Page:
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An fMRI study on the influence of sommeliers' expertise on the integration of flavor.

Pazart L, Comte A, Magnin E, Millot JL, Moulin T - Front Behav Neurosci (2014)

Bottom Line: The results revealed activations in the brain areas involved in sensory integration, both in experts and control subjects (insula, frontal operculum, orbitofrontal cortex, amygdala).However, experts were mainly characterized by a more immediate and targeted sensory reaction to wine stimulation with an economic mechanism reducing effort than control subjects.These results also confirm that wine experts work simultaneously on sensory quality assessment and on label recognition of wine.

View Article: PubMed Central - PubMed

Affiliation: Inserm Clinical Investigation Centre 1431, Clinical Investigation Centre, Besançon University Hospital Besancon, France.

ABSTRACT
Flavors guide consumers' choice of foodstuffs, preferring those that they like and meet their needs, and dismissing those for which they have a conditioned aversion. Flavor affects the learning and consumption of foods and drinks; what is already well-known is favored and what is new is apprehended. The flavor of foodstuffs is also crucial in explaining some eating behaviors such as overconsumption. The "blind" taste test of wine is a good model for assessing the ability of people to convert mouth feelings into flavor. To determine the relative importance of memory and sensory capabilities, we present the results of an fMRI neuro-imaging study involving 10 experts and 10 matched control subjects using wine as a stimulus in a blind taste test, focusing primarily on the assessment of flavor integration. The results revealed activations in the brain areas involved in sensory integration, both in experts and control subjects (insula, frontal operculum, orbitofrontal cortex, amygdala). However, experts were mainly characterized by a more immediate and targeted sensory reaction to wine stimulation with an economic mechanism reducing effort than control subjects. Wine experts showed brainstem and left-hemispheric activations in the hippocampal and parahippocampal formations and the temporal pole, whereas control subjects showed activations in different associative cortices, predominantly in the right hemisphere. These results also confirm that wine experts work simultaneously on sensory quality assessment and on label recognition of wine.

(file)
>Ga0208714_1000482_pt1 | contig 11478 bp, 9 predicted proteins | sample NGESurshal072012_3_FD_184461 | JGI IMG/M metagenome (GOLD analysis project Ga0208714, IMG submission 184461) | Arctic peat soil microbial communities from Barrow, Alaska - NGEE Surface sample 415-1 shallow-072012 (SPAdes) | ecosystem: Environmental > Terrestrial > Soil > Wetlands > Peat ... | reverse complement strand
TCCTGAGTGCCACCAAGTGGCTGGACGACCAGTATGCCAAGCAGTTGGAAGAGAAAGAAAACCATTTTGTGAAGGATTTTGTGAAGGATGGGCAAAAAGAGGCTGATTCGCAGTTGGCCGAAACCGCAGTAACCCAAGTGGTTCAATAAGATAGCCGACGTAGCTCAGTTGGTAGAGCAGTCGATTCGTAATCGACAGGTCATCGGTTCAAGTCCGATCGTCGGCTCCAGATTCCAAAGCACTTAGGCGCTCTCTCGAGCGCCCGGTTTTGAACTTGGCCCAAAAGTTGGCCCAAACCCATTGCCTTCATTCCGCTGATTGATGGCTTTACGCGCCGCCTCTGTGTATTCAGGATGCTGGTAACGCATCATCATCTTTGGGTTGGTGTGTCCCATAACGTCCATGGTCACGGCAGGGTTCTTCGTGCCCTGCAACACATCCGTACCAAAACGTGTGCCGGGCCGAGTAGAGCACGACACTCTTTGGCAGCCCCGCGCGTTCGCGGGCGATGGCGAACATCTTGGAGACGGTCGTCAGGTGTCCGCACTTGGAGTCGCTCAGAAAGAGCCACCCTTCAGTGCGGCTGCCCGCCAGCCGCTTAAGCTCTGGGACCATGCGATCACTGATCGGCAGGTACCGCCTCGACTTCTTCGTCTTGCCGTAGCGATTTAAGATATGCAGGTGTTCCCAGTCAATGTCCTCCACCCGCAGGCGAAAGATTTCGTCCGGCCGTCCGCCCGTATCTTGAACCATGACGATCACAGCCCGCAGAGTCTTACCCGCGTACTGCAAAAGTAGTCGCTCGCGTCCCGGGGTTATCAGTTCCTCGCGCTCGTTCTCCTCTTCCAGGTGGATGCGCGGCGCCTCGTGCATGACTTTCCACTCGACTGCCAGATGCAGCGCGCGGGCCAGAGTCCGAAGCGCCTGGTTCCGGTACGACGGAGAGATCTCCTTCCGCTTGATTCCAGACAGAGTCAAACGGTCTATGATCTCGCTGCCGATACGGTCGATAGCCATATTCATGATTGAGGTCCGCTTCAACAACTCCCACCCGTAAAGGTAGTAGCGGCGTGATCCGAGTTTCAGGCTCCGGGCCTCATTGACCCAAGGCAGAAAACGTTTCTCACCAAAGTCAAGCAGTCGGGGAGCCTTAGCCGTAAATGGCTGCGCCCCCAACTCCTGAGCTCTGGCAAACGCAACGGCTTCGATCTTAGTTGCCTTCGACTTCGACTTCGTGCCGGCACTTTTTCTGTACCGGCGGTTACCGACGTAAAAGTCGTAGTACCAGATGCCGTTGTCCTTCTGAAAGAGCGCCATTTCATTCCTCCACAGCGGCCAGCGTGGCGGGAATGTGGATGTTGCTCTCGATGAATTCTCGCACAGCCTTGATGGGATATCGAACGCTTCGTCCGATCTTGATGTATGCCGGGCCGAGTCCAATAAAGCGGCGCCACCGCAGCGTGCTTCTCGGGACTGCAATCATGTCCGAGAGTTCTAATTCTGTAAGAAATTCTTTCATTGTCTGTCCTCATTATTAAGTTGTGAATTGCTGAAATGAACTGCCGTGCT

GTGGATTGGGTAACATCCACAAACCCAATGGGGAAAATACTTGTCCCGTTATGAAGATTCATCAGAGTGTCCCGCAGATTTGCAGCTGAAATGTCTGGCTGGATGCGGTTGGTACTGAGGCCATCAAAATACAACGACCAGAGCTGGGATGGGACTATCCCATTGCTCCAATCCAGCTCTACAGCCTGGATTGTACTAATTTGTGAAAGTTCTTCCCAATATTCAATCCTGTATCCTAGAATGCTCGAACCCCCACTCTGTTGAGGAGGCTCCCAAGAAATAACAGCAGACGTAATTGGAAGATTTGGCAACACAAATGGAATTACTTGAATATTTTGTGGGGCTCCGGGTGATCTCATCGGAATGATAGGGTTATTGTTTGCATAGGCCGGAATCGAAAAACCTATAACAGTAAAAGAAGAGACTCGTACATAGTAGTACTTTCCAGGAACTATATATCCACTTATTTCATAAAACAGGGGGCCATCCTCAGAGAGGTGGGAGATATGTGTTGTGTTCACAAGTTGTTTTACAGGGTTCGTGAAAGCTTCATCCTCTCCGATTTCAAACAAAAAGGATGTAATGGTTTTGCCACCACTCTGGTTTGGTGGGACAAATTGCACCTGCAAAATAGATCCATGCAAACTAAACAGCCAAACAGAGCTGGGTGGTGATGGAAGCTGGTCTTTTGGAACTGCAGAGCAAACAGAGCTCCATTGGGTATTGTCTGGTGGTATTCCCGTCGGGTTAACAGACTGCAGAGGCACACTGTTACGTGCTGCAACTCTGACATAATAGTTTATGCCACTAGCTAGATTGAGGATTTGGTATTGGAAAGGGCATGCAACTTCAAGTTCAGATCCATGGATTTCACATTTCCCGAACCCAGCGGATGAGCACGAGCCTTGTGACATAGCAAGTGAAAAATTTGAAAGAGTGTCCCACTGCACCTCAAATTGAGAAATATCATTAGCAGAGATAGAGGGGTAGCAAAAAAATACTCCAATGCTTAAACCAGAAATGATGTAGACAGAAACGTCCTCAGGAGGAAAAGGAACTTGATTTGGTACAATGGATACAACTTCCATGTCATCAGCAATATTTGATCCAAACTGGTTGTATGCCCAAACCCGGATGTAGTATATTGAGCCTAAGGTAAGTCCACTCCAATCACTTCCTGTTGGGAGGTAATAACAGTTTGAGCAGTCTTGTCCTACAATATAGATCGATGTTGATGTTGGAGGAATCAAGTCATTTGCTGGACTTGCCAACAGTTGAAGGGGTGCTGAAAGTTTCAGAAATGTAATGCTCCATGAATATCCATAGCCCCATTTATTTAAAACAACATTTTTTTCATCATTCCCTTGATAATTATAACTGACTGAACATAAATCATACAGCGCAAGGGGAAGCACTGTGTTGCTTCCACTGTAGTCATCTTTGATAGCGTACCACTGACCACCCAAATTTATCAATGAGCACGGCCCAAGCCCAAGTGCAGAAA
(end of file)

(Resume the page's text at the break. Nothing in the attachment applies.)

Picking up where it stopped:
No MeSH data available.


Beta-value averages for the areas involved in flavor, based on Table 2. For each area from a group, the average values are given for the experts Group (red) and the Controls group (blue). The error bars indicate standard error. All regions of interest are from the Controls group, except for the two marked with * which are taken from the experts.
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Figure 2: Beta-value averages for the areas involved in flavor, based on Table 2. For each area from a group, the average values are given for the experts Group (red) and the Controls group (blue). The error bars indicate standard error. All regions of interest are from the Controls group, except for the two marked with * which are taken from the experts.

Mentions: Control subjects showed predominant activations in the right hemisphere. Temporal activations were more numerous than in the previous phase but no hippocampal or parahippocampal activations were observed. Frontal, parietal and occipital regions were involved to a lesser degree than previously and may have corresponded to the persistence of ineffective retrieval strategies. In control subjects, the anterior insula was only activated in the after-taste phase, whereas in experts, sensory integration-related regions were no longer activated during this phase. This result indicates that experts showed a more immediate and targeted sensory reaction to wine stimulation than control subjects (Figure 2).